History Files

Please help the History Files

Contributed: 175

Target: 400

Totals slider

The History Files still needs your help. As a non-profit site, it is only able to support such a vast and ever-growing collection of information with your help, and this year your help is needed more than ever. Please make a donation so that we can continue to provide highly detailed historical research on a fully secure site. Your help really is appreciated.



Sights & Scenes of the British Isles

West Somerset Railway, Somerset

by Peter Kessler, 23 October 2022

  • Speed1
  • Subtitles
  • Quality
  • Audio
    • 2x
    • 1.5x
    • 1.25x
    • Normal
    • 0.5x
    • 0.25x
        Continue watching
        Restart from beginning
        • Copy video url at current time
        • Fullscreen Exit Fullscreen
        Enter password to view
        Please enter valid password

        The West Somerset Railway enjoys a notable heritage status as the longest preserved railway line in the British Isles, although that title may be under threat as other heritage lines gradually expand.

        The line started out as a branch of the Bristol & Exeter Railway which had already reached Taunton. It was built primarily to connect to the trading centre of Watchet on the Bristol Channel coast. Local businessmen and dignitaries began to promote the West Somerset Railway in 1856, with Brunel being engaged as its engineer (although he was busy crossing the Tamar, so one of his deputies was assigned to the WSR).

        Once the necessary land had been purchased, construction followed the line of the Doniford Stream, between the Quantock Hills to the immediate east and the Brendon Hills to the west. Minehead was reached in 1874. The Bristol and Exeter was absorbed by the Great Western Railway in 1890, with the final improvements in Minehead being handled in the 1930s.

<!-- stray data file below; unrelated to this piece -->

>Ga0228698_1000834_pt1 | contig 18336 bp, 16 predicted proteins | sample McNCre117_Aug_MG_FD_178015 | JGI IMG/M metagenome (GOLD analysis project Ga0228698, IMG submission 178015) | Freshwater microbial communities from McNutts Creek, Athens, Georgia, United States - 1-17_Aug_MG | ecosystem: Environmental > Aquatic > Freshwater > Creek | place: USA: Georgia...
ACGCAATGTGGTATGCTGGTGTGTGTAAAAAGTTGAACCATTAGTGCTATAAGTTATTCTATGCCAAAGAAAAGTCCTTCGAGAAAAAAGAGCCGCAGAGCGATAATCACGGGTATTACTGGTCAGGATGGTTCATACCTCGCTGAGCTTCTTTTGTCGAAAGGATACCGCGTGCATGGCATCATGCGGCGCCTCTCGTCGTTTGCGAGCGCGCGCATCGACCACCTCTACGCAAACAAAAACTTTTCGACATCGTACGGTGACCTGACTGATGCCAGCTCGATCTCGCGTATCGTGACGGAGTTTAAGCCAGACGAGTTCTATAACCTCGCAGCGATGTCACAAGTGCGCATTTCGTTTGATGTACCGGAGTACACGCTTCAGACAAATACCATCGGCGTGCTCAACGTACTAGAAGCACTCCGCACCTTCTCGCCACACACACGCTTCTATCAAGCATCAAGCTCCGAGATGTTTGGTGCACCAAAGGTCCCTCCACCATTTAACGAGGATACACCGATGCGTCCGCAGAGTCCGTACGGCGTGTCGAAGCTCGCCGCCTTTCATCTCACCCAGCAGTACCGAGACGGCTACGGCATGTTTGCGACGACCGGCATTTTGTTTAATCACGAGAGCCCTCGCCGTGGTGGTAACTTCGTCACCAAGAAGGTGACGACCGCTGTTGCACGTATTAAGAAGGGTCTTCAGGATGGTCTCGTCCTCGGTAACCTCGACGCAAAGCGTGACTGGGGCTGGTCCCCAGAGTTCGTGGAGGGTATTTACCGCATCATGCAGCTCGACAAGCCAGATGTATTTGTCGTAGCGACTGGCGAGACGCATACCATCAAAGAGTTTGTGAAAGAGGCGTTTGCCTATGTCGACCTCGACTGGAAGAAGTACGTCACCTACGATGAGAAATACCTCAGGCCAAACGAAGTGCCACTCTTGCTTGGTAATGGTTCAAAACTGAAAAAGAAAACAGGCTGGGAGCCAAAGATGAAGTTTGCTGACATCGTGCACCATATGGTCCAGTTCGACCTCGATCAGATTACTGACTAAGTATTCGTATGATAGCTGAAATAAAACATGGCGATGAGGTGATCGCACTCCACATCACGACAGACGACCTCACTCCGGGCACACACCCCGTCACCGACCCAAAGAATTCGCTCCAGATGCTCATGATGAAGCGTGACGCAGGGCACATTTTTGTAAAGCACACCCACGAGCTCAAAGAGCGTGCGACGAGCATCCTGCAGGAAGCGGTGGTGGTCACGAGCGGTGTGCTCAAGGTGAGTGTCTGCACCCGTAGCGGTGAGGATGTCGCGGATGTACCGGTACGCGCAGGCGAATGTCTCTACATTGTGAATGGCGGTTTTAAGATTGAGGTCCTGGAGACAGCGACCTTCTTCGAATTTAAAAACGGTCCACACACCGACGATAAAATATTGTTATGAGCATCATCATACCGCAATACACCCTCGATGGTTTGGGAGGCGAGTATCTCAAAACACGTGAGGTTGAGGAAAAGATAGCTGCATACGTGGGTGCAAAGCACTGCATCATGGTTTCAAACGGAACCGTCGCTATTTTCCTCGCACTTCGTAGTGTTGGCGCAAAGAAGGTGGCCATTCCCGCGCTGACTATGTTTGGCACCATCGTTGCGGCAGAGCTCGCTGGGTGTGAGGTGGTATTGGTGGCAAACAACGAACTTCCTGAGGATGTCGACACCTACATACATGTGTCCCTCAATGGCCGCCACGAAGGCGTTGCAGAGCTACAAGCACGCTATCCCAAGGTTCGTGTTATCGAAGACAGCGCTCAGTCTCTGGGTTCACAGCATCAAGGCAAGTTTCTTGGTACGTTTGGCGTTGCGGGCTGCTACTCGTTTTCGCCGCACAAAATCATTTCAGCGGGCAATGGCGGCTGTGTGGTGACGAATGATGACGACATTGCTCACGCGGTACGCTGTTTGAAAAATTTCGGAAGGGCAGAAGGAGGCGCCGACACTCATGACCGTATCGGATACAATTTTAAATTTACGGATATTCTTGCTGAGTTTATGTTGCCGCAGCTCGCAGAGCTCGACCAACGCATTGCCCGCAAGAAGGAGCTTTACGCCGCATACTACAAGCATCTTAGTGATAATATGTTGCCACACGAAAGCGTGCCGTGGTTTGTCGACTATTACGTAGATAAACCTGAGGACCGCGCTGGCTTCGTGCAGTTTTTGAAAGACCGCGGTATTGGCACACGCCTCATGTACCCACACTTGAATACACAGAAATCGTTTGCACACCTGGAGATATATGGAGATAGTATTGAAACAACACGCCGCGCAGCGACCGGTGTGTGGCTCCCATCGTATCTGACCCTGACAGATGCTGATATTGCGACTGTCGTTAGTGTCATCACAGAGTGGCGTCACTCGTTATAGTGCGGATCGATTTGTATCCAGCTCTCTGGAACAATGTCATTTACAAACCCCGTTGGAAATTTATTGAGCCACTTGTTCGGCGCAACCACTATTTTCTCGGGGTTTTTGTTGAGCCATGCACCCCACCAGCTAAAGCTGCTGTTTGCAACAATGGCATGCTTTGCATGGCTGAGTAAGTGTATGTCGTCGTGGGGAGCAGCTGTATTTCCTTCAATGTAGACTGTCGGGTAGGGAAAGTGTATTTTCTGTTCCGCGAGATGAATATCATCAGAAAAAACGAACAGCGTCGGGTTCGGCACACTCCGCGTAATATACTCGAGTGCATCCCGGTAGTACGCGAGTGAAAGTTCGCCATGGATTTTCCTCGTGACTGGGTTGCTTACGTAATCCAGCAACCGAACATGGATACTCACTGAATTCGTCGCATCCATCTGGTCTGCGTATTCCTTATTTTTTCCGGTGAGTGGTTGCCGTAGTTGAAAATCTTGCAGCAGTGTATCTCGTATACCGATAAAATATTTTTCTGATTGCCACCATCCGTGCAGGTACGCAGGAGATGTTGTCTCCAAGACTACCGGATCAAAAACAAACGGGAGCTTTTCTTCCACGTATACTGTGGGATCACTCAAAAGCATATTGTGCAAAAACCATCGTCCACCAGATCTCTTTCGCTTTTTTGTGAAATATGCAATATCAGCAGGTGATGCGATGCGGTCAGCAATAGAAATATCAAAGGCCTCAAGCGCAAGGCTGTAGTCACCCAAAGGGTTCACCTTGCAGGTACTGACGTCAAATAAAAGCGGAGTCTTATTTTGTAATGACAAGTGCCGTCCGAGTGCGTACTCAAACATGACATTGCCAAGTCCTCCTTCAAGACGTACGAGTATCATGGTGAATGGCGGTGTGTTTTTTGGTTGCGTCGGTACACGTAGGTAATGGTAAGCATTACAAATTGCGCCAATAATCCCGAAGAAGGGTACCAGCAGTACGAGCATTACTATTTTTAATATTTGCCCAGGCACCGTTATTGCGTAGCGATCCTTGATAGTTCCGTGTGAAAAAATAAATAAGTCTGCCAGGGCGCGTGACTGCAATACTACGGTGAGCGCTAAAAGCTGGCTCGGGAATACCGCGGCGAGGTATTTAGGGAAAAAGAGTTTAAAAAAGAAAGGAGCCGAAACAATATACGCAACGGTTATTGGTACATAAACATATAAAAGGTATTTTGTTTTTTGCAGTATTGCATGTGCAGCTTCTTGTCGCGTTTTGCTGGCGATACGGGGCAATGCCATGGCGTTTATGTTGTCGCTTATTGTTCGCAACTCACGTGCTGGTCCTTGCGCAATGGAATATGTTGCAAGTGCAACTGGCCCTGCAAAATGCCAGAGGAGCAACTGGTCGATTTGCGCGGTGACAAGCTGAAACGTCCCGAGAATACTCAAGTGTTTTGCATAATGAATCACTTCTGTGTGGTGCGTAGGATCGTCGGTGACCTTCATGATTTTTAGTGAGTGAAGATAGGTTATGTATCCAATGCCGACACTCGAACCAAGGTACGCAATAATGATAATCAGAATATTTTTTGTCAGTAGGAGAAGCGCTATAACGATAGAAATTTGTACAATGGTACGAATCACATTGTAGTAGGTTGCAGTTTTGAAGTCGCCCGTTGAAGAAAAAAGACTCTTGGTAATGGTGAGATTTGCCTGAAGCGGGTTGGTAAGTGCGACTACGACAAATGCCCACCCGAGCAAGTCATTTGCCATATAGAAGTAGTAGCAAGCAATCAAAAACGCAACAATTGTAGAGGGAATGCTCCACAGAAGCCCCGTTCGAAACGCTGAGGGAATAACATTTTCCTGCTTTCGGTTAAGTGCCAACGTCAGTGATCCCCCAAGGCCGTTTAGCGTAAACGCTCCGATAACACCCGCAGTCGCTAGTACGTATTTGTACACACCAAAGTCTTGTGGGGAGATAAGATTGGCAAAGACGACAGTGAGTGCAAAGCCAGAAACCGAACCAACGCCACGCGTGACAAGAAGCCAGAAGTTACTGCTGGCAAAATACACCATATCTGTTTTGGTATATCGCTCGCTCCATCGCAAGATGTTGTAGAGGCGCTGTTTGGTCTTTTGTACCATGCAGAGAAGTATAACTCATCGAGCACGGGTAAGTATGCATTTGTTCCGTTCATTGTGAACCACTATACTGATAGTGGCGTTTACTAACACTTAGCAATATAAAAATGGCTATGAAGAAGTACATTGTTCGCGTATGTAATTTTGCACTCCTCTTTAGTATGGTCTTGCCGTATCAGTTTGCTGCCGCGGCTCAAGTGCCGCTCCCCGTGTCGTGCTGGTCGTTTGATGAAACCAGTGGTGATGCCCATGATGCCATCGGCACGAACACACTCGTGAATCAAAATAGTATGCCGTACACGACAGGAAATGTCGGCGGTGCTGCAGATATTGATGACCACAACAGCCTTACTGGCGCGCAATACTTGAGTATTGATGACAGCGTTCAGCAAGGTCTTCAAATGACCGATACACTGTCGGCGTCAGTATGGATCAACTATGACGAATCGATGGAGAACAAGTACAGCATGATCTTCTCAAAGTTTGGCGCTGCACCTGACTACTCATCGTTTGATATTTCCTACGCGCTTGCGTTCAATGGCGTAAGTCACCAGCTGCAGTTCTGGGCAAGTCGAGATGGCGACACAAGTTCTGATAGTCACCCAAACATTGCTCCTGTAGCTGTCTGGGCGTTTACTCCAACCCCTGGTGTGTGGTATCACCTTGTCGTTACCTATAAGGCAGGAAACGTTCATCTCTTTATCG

The post-war decline of the railways reached a peak in the 1960s. The WSR held out longer than most, mainly thanks to its summer traffic to Butlins at Minehead, but the tipping point came in 1970 when the local council switched school transport to buses. The line closed at the start of January 1971.

        At Easter 1976, reopening began with heritage trains running between Minehead and Blue Anchor. By 1979 services were running over the thirty kilometres of line between Minehead and Bishops Lydeard, six kilometres to the north-west of Taunton. Today the line is one of the biggest visitor attractions in the south-west.

        Main Credits

        Filmed by Peter Kessler

        Video post-production by Kessler Associates

        Bibliography / Further Reading

        West Somerset Railway website

        WSR website


        Images and text copyright © P L Kessler except where stated. An original feature for the History Files.